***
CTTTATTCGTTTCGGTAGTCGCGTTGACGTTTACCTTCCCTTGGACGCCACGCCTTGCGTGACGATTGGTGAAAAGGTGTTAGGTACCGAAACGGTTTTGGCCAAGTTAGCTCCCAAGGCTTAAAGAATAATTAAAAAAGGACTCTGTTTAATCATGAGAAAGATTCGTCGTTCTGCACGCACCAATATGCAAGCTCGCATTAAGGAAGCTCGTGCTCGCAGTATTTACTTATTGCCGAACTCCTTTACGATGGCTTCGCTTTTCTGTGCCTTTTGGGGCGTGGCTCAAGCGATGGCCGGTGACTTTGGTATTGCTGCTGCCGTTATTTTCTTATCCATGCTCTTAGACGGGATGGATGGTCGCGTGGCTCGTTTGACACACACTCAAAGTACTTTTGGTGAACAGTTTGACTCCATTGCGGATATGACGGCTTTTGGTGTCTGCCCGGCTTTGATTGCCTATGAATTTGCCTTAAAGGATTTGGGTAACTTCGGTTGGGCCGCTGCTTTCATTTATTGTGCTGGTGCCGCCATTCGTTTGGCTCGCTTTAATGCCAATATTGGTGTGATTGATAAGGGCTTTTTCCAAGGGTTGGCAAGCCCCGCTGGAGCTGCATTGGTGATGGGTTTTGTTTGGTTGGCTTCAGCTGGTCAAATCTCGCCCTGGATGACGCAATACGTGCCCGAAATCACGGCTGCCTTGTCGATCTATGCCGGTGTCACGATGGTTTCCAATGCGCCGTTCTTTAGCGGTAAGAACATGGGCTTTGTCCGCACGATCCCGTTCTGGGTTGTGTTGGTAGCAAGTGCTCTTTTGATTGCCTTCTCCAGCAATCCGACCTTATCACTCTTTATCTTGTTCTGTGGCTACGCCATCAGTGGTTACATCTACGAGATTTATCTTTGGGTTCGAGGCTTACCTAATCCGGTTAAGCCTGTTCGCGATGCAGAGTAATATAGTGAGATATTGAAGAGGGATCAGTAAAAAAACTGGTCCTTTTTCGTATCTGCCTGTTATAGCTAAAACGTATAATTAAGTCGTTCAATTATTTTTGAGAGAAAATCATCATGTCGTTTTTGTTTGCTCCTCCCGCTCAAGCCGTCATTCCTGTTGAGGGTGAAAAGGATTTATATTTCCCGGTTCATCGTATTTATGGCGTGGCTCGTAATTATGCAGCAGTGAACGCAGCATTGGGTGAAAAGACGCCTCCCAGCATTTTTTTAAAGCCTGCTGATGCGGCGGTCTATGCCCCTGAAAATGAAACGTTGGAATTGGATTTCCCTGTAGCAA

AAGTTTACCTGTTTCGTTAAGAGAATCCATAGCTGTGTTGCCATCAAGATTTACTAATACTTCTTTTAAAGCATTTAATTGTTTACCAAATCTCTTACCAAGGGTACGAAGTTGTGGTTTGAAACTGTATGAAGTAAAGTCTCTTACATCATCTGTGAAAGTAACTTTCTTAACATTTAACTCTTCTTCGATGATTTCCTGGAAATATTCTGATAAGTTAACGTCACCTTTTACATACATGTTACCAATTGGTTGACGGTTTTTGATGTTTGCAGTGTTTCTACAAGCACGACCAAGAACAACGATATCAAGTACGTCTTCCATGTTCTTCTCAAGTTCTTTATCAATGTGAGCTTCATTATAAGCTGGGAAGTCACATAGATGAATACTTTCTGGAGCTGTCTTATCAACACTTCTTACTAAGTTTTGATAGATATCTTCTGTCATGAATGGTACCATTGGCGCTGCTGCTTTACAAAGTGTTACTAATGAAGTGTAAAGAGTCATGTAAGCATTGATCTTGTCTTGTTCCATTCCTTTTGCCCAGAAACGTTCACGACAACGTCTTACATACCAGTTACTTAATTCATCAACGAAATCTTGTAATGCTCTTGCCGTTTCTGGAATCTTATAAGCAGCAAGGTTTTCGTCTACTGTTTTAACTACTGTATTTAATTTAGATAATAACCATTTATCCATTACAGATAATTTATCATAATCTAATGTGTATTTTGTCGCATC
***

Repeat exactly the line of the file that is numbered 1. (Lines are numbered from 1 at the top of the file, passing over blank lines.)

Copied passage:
CTTTATTCGTTTCGGTAGTCGCGTTGACGTTTACCTTCCCTTGGACGCCACGCCTTGCGTGACGATTGGTGAAAAGGTGTTAGGTACCGAAACGGTTTTGGCCAAGTTAGCTCCCAAGGCTTAAAGAATAATTAAAAAAGGACTCTGTTTAATCATGAGAAAGATTCGTCGTTCTGCACGCACCAATATGCAAGCTCGCATTAAGGAAGCTCGTGCTCGCAGTATTTACTTATTGCCGAACTCCTTTACGATGGCTTCGCTTTTCTGTGCCTTTTGGGGCGTGGCTCAAGCGATGGCCGGTGACTTTGGTATTGCTGCTGCCGTTATTTTCTTATCCATGCTCTTAGACGGGATGGATGGTCGCGTGGCTCGTTTGACACACACTCAAAGTACTTTTGGTGAACAGTTTGACTCCATTGCGGATATGACGGCTTTTGGTGTCTGCCCGGCTTTGATTGCCTATGAATTTGCCTTAAAGGATTTGGGTAACTTCGGTTGGGCCGCTGCTTTCATTTATTGTGCTGGTGCCGCCATTCGTTTGGCTCGCTTTAATGCCAATATTGGTGTGATTGATAAGGGCTTTTTCCAAGGGTTGGCAAGCCCCGCTGGAGCTGCATTGGTGATGGGTTTTGTTTGGTTGGCTTCAGCTGGTCAAATCTCGCCCTGGATGACGCAATACGTGCCCGAAATCACGGCTGCCTTGTCGATCTATGCCGGTGTCACGATGGTTTCCAATGCGCCGTTCTTTAGCGGTAAGAACATGGGCTTTGTCCGCACGATCCCGTTCTGGGTTGTGTTGGTAGCAAGTGCTCTTTTGATTGCCTTCTCCAGCAATCCGACCTTATCACTCTTTATCTTGTTCTGTGGCTACGCCATCAGTGGTTACATCTACGAGATTTATCTTTGGGTTCGAGGCTTACCTAATCCGGTTAAGCCTGTTCGCGATGCAGAGTAATATAGTGAGATATTGAAGAGGGATCAGTAAAAAAACTGGTCCTTTTTCGTATCTGCCTGTTATAGCTAAAACGTATAATTAAGTCGTTCAATTATTTTTGAGAGAAAATCATCATGTCGTTTTTGTTTGCTCCTCCCGCTCAAGCCGTCATTCCTGTTGAGGGTGAAAAGGATTTATATTTCCCGGTTCATCGTATTTATGGCGTGGCTCGTAATTATGCAGCAGTGAACGCAGCATTGGGTGAAAAGACGCCTCCCAGCATTTTTTTAAAGCCTGCTGATGCGGCGGTCTATGCCCCTGAAAATGAAACGTTGGAATTGGATTTCCCTGTAGCAA